Among men aged 20-64 years there was increased mortality from infectious pneumonias among construction workers exposed to metal fumes (RR 2.31, 95% CI 1.35 to 3.95), inorganic dust (RR 1.87, 95% CI 1.22 to 2.87) and chemicals (RR 1.91, 95% CI 1.37 to 3.22). The mortality was also increased from both lobar pneumonia and pneumococcal pneumonia. Among men aged 65-84 years the occupational exposure to inorganic dust and chemicals was associated with slightly increased mortality from infectious pneumonia. Among groups with mutually exclusive exposures there was increased mortality from infectious pneumonias among construction workers exposed to inorganic dust, but not among those exposed to wood dust or chemicals. There were no cases among workers exposed only to metal fumes.
Our findings indicate that exposure to inorganic dust increases the mortality from infectious pneumonias, especially lobar pneumonia and pneumococcal pneumonia. The mechanism is unclear, but the effect may be mediated through induced airways inflammation.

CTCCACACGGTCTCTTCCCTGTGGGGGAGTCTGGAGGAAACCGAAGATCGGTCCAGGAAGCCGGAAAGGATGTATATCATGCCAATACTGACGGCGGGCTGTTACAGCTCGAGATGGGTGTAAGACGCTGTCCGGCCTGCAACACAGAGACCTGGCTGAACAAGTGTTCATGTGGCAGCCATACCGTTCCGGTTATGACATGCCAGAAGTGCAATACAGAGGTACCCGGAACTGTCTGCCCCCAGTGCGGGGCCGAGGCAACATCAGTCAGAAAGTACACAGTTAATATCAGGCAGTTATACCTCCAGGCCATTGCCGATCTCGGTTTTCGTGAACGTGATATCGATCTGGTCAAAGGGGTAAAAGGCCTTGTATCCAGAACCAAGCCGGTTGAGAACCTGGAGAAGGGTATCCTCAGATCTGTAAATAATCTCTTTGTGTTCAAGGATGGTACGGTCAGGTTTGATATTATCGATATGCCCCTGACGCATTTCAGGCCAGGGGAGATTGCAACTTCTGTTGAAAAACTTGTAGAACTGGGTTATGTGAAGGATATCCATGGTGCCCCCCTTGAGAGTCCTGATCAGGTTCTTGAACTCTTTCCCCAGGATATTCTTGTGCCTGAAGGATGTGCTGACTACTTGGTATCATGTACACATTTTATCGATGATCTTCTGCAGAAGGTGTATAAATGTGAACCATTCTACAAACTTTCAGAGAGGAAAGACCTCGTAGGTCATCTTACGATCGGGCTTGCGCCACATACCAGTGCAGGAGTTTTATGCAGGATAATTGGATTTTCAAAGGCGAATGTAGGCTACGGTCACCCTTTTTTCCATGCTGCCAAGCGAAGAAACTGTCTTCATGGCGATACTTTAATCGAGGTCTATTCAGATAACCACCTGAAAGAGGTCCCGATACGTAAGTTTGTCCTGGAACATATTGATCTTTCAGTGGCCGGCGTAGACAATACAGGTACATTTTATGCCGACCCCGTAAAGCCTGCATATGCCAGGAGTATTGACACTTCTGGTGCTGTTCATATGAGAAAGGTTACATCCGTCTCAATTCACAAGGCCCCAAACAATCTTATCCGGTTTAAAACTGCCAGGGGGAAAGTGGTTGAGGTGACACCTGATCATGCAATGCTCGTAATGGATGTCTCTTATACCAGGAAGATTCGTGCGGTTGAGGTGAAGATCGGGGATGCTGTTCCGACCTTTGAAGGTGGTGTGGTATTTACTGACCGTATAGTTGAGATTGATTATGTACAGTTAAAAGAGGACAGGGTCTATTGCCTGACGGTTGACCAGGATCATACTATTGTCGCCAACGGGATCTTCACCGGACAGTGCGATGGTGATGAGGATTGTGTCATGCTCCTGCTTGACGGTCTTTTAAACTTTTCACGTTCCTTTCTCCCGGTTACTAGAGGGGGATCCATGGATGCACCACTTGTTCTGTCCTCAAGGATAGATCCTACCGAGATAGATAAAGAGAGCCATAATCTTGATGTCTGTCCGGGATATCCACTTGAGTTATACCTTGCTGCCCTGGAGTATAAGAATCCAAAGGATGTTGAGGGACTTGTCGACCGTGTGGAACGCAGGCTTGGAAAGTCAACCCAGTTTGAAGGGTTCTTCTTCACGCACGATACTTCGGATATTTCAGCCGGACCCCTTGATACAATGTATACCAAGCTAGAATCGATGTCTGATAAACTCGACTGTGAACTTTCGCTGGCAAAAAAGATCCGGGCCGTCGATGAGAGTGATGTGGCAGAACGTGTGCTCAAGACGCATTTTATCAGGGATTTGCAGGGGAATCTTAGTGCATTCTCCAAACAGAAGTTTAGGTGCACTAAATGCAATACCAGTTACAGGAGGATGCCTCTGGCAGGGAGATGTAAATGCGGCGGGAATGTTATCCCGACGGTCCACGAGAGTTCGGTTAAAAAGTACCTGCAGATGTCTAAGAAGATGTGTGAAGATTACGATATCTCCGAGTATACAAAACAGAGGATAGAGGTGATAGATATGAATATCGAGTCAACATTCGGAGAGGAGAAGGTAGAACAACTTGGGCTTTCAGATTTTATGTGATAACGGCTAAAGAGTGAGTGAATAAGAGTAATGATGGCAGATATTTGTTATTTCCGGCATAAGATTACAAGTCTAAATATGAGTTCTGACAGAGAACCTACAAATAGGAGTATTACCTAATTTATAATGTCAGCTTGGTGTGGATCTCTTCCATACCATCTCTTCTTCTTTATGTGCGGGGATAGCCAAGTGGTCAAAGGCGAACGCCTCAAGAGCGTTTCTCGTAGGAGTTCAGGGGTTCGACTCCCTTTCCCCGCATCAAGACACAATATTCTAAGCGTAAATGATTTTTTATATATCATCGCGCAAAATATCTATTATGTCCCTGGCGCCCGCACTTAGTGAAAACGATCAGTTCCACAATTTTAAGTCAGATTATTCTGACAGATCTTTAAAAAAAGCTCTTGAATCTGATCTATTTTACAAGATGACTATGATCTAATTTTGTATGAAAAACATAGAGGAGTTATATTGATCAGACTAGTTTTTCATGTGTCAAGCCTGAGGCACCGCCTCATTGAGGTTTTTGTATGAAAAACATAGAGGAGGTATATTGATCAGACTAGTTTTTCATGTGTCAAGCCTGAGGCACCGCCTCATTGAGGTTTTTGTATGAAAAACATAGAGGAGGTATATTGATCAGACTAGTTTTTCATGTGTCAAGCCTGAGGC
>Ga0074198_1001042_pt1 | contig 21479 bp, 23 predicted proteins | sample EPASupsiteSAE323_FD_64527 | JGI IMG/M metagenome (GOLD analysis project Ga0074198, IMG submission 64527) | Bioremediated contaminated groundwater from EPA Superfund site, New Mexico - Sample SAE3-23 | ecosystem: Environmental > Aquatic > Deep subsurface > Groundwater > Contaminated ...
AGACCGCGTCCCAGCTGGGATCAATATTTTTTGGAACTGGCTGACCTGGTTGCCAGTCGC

PubMed ID
21856701 View in PubMed
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Inhaled formaldehyde: exposure estimation, hazard characterization, and exposure-response analysis.

https://arctichealth.org/en/permalink/ahliterature186648
Source
J Toxicol Environ Health B Crit Rev. 2003 Jan-Feb;6(1):85-114
Publication Type
Article
Author
R G Liteplo
M E Meek
Author Affiliation
Existing Substances Division, Safe Environments Program, Health Canada, Ottawa, Canada.
Source
J Toxicol Environ Health B Crit Rev. 2003 Jan-Feb;6(1):85-114
Language
English
Publication Type
Article
Keywords
Air Pollutants - toxicity
Air Pollution, Indoor - adverse effects
Canada - epidemiology
Dose-Response Relationship, Drug